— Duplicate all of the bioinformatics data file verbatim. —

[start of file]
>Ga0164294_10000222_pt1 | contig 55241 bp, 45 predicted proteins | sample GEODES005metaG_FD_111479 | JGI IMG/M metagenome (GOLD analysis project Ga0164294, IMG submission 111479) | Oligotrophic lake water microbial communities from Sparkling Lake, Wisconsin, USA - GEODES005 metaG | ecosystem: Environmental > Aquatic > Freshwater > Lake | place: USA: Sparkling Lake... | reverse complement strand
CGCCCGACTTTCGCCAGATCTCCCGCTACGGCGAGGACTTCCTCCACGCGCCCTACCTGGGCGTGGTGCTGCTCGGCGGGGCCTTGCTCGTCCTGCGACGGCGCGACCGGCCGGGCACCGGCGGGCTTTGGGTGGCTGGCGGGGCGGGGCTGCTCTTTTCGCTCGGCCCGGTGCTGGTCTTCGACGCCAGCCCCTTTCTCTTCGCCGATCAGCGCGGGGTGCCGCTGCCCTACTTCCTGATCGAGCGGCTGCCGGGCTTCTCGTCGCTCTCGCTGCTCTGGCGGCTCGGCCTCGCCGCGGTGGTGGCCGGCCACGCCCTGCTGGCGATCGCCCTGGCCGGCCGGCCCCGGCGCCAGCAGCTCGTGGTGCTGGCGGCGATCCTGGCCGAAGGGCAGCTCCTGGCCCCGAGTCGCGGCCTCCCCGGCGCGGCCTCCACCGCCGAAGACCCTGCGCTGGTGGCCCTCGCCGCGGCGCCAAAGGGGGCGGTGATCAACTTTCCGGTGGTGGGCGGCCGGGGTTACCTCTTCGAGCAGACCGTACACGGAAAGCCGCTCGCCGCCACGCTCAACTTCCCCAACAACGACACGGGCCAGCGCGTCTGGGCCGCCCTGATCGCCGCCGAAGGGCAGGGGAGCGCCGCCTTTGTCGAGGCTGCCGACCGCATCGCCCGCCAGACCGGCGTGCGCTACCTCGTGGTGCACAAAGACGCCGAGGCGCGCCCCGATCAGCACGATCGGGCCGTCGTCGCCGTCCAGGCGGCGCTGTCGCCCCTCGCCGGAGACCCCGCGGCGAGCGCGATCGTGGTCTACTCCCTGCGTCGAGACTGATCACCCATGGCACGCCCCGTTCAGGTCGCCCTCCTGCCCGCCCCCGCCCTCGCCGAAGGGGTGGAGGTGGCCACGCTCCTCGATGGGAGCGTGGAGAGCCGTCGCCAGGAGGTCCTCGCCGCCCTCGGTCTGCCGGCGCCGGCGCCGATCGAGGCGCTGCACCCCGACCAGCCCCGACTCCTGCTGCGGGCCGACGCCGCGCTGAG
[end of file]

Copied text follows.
>Ga0164294_10000222_pt1 | contig 55241 bp, 45 predicted proteins | sample GEODES005metaG_FD_111479 | JGI IMG/M metagenome (GOLD analysis project Ga0164294, IMG submission 111479) | Oligotrophic lake water microbial communities from Sparkling Lake, Wisconsin, USA - GEODES005 metaG | ecosystem: Environmental > Aquatic > Freshwater > Lake | place: USA: Sparkling Lake... | reverse complement strand
CGCCCGACTTTCGCCAGATCTCCCGCTACGGCGAGGACTTCCTCCACGCGCCCTACCTGGGCGTGGTGCTGCTCGGCGGGGCCTTGCTCGTCCTGCGACGGCGCGACCGGCCGGGCACCGGCGGGCTTTGGGTGGCTGGCGGGGCGGGGCTGCTCTTTTCGCTCGGCCCGGTGCTGGTCTTCGACGCCAGCCCCTTTCTCTTCGCCGATCAGCGCGGGGTGCCGCTGCCCTACTTCCTGATCGAGCGGCTGCCGGGCTTCTCGTCGCTCTCGCTGCTCTGGCGGCTCGGCCTCGCCGCGGTGGTGGCCGGCCACGCCCTGCTGGCGATCGCCCTGGCCGGCCGGCCCCGGCGCCAGCAGCTCGTGGTGCTGGCGGCGATCCTGGCCGAAGGGCAGCTCCTGGCCCCGAGTCGCGGCCTCCCCGGCGCGGCCTCCACCGCCGAAGACCCTGCGCTGGTGGCCCTCGCCGCGGCGCCAAAGGGGGCGGTGATCAACTTTCCGGTGGTGGGCGGCCGGGGTTACCTCTTCGAGCAGACCGTACACGGAAAGCCGCTCGCCGCCACGCTCAACTTCCCCAACAACGACACGGGCCAGCGCGTCTGGGCCGCCCTGATCGCCGCCGAAGGGCAGGGGAGCGCCGCCTTTGTCGAGGCTGCCGACCGCATCGCCCGCCAGACCGGCGTGCGCTACCTCGTGGTGCACAAAGACGCCGAGGCGCGCCCCGATCAGCACGATCGGGCCGTCGTCGCCGTCCAGGCGGCGCTGTCGCCCCTCGCCGGAGACCCCGCGGCGAGCGCGATCGTGGTCTACTCCCTGCGTCGAGACTGATCACCCATGGCACGCCCCGTTCAGGTCGCCCTCCTGCCCGCCCCCGCCCTCGCCGAAGGGGTGGAGGTGGCCACGCTCCTCGATGGGAGCGTGGAGAGCCGTCGCCAGGAGGTCCTCGCCGCCCTCGGTCTGCCGGCGCCGGCGCCGATCGAGGCGCTGCACCCCGACCAGCCCCGACTCCTGCTGCGGGCCGACGCCGCGCTGAG